There are sound economic reasons not to raise the minimum wage in Massachusetts.
There are even sounder reasons to avoid doing so in the middle of most employers’ fiscal year.
Both chambers of the Massachusetts legislature recently passed bills to boost the commonwealth’s $8 per hour minimum wage – the House to $10.50 over three years and the Senate to $11 over three years and then indexed to inflation. The two proposals agree on one point – the minimum wage would take its first step up from $8 to $9 per hour on July 1, giving employers less than a month to budget for a change that will affect hundreds of thousands of employees.
Tipped employees currently earning $2.63 per hour would see that amount increase to $3.75 per hour over three years under the House bill and $5.50 per hour under the Senate version.
A House/Senate conference committee will hammer out the differences, but few expect a final vote to send the measure to Governor Deval Patrick until close to – or even after – July 1. The proposed $8 to $9 increase would raise the wages of an estimated 284,000 people at a total cost of $201 million.
“The clear solution, should the Legislature decide to increase the minimum wage, is to have the increase take effect on January 1, 2015. It’s patently unfair to ask employers to change their entire compensation budgets midway through the year,” said John Regan, Executive Vice President of Associated Industries of Massachusetts.
The minimum wage would rise to $10 an hour on July 1, 2015, and $11 an hour indexed starting July 1, 2016 under the Senate bill, while the House bill would increase the level to $10 per hour on July 1, 2015 and $10.50 on July 1, 2016. The minimum wage in Massachusetts last increased to $8 an hour in January 2008.
The Economic Policy Institute estimates that an $11 per hour minimum wage would provide an average pay increase of $2,573 to 491,900 Massachusetts workers who currently earn between $8 and $11 per hour. It would indirectly push up wages by an average of $727 for an additional 317,200 workers because of union contracts linked to the minimum wage and general upward pressure on wages.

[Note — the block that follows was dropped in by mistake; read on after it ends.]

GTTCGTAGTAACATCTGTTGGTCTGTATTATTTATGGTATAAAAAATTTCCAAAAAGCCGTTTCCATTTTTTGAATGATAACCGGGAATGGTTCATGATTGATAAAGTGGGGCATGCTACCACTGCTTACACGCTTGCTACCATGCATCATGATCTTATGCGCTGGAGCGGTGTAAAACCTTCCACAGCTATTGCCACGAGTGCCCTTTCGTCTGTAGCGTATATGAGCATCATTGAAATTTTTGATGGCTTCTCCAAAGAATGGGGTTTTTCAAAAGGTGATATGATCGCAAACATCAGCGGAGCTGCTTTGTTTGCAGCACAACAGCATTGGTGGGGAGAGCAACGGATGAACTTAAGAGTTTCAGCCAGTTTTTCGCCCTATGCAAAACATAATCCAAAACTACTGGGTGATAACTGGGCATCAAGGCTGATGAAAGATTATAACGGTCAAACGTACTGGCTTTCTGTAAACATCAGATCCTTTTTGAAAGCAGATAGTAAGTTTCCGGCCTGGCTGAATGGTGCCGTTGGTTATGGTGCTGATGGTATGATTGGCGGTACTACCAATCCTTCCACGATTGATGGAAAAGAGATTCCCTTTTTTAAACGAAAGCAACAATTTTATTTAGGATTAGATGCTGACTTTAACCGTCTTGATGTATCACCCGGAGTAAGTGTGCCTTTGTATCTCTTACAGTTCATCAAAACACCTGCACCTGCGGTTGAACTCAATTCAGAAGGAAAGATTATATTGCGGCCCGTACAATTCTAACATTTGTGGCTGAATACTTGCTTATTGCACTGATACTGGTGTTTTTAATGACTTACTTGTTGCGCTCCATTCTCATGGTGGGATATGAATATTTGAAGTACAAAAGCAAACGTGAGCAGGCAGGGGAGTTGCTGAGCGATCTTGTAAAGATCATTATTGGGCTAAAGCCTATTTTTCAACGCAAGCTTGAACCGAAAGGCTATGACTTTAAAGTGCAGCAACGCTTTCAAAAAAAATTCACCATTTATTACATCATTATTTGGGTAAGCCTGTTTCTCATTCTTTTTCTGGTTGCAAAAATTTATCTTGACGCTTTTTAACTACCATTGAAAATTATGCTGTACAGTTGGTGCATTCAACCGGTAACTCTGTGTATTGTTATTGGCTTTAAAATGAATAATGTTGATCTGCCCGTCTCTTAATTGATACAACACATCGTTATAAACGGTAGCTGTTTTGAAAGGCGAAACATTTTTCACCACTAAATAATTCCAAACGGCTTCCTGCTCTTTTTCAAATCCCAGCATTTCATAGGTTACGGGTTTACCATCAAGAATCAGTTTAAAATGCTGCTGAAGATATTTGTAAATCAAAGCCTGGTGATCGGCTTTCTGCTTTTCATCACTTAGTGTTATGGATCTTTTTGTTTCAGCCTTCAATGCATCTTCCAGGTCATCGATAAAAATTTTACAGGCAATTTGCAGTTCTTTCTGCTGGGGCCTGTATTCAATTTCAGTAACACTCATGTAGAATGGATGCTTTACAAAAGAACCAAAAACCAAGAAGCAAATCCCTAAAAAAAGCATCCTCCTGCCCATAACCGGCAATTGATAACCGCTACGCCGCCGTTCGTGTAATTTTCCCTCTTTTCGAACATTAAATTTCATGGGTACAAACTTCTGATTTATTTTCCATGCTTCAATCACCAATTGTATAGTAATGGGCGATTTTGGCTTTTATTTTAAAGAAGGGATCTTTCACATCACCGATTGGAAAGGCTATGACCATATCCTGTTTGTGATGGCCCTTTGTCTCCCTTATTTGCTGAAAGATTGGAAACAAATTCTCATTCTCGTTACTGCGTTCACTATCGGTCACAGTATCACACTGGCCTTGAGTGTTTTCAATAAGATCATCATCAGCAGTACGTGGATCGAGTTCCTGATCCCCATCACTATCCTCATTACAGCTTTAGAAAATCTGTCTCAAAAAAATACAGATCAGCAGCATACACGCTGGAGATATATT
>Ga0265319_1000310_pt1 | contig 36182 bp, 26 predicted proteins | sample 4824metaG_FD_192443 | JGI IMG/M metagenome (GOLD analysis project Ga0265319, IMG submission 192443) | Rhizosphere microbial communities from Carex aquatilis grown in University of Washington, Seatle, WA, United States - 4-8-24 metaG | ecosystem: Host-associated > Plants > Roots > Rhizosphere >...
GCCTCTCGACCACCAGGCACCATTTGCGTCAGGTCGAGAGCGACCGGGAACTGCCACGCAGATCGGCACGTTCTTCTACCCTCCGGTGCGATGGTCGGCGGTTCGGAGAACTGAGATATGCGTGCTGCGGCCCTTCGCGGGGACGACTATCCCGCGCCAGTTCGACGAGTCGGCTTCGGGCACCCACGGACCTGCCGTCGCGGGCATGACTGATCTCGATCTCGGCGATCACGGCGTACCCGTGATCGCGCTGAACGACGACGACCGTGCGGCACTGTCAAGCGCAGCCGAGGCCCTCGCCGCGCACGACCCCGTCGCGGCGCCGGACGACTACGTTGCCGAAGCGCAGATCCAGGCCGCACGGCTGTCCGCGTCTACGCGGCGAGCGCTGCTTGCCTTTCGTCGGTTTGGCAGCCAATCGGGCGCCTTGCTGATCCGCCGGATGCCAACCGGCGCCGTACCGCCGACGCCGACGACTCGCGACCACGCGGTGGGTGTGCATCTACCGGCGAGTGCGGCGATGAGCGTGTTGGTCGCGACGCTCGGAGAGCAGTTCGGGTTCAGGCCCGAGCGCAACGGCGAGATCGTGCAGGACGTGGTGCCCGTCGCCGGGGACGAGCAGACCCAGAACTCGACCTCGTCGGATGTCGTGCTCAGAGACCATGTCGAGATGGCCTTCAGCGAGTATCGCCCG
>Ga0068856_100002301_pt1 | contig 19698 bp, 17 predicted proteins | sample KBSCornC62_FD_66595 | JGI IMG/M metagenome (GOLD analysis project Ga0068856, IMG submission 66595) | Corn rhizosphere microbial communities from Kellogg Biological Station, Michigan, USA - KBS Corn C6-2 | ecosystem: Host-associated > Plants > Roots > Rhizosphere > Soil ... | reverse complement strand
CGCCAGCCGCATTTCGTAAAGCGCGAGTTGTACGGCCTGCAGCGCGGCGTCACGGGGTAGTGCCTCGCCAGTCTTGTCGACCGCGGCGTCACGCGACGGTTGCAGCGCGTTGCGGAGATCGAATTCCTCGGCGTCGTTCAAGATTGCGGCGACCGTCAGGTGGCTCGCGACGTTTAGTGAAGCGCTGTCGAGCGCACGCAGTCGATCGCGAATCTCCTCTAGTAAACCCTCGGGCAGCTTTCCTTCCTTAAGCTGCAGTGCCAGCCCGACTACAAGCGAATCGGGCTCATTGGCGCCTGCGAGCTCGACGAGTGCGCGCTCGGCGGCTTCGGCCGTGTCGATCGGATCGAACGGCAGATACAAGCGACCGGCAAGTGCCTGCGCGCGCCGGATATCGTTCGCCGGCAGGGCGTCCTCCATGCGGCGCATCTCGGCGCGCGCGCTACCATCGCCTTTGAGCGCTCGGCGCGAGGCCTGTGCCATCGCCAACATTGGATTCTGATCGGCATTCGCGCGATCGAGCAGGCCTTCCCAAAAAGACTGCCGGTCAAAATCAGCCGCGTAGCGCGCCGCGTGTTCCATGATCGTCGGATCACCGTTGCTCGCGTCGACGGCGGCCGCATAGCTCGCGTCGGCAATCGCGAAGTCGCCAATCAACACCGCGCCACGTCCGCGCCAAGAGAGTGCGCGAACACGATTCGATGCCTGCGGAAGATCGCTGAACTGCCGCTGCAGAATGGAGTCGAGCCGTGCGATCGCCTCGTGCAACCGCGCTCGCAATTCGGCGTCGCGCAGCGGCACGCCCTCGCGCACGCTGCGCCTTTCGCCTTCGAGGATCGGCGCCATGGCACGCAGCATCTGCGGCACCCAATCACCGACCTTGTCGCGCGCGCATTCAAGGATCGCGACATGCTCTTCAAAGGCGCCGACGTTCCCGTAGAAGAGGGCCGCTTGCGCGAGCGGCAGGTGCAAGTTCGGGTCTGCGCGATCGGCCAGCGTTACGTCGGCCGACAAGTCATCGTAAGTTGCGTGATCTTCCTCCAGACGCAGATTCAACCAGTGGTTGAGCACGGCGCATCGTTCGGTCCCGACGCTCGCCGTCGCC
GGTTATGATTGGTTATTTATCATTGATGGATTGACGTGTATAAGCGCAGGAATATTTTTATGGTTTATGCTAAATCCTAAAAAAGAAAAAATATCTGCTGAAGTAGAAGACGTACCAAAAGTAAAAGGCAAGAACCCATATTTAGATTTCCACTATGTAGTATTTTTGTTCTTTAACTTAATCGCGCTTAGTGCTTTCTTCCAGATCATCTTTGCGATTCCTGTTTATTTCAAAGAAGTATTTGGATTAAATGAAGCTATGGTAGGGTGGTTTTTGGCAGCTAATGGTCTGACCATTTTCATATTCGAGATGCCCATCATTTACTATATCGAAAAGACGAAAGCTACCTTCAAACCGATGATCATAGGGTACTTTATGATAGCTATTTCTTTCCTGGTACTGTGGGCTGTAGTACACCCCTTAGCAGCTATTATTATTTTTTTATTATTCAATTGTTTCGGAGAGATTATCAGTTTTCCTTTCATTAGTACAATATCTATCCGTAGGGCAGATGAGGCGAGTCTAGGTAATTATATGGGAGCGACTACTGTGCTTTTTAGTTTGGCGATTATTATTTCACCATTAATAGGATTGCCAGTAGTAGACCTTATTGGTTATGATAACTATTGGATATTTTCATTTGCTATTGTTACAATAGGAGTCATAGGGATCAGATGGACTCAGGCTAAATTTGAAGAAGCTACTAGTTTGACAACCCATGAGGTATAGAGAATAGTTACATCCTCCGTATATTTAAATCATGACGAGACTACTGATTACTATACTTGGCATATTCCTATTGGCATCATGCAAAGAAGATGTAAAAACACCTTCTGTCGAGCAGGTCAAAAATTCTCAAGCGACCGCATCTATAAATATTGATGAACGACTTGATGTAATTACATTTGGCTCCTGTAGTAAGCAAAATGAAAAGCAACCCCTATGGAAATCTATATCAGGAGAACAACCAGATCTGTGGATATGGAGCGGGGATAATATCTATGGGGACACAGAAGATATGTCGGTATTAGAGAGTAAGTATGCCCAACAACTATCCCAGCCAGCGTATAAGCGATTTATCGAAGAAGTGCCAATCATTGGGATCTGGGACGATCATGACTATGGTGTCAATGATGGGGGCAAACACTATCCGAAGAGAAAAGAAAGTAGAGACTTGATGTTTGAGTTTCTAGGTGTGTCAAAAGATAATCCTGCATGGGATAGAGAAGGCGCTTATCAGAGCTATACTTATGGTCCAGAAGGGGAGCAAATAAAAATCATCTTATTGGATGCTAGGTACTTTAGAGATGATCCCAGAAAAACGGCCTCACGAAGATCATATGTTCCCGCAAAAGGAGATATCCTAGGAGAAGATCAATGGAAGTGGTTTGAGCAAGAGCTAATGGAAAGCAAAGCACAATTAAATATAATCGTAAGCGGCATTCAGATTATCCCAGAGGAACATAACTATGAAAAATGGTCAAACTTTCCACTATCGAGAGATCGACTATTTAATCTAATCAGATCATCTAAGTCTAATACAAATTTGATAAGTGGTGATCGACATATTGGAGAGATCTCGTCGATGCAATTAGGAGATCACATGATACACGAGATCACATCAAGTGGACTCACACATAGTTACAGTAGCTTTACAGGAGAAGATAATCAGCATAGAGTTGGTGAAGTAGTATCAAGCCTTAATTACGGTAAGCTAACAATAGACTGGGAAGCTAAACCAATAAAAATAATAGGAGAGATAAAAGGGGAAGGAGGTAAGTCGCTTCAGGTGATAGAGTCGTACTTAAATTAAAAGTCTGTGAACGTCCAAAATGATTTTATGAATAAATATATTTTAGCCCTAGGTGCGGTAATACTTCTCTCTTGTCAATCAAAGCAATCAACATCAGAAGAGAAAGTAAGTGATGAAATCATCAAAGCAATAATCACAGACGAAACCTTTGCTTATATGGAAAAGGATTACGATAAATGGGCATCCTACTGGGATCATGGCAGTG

That comes to a total tab of $1.5 billion for Massachusetts employers. The research raises the specter of massive wage compression in which newer and lesser skilled workers suddenly earn as much as more experienced employees who are providing value to an organization.
Companies will be forced to address the problem by adjusting their entire compensation systems, usually upward and across-the-board. The adjustments will include salary ranges, which are developed by setting range widths (difference between minimum and maximum) and relationships between range midpoints.
AIM opposes increasing the minimum wage but acknowledges that supporters have the votes to pass such a measure. Employers remain concerned about the action because it misses the real reason that many of our fellow citizens struggle to achieve an adequate standard of living - lack of appropriate training for the high-value jobs driving the state economy.
A market-based economy provides financial compensation to employees according to their ability to contribute to the success and profitability of the organization. That’s why AIM has for decades supported education reform, school-to-work initiatives, increased opportunities for training, community-college-based training initiatives, tax credits for training, and funding for the Massachusetts Workforce Training Fund.
Increasing the minimum wage has the perverse effect of limiting opportunity for young and lower-skilled workers and pushing jobs out of the market. Far from helping poor people, moving the minimum wage to $11 an hour will simply ensure that people whose skills do not justify that wage will not find jobs.
The more targeted approach to assist families is through the Earned Income Tax Credit (EITC), a credit currently set at 15 percent of the amount of the federal credit in Massachusetts. These sole earners derive greater economic benefit from the combined state and federal EITC. Because the EITC does not have a correspondingly negative impact on job creation and business costs, AIM has supported this approach rather than simply raising the minimum wage, or here simply indexing the wage to CPI.
Supporters of raising the minimum wage are seeking to place a question on the November statewide ballot the ballot that would bring the wage to $10.50 in January 2016. Tipped wages would climb to 60 percent of the minimum wage.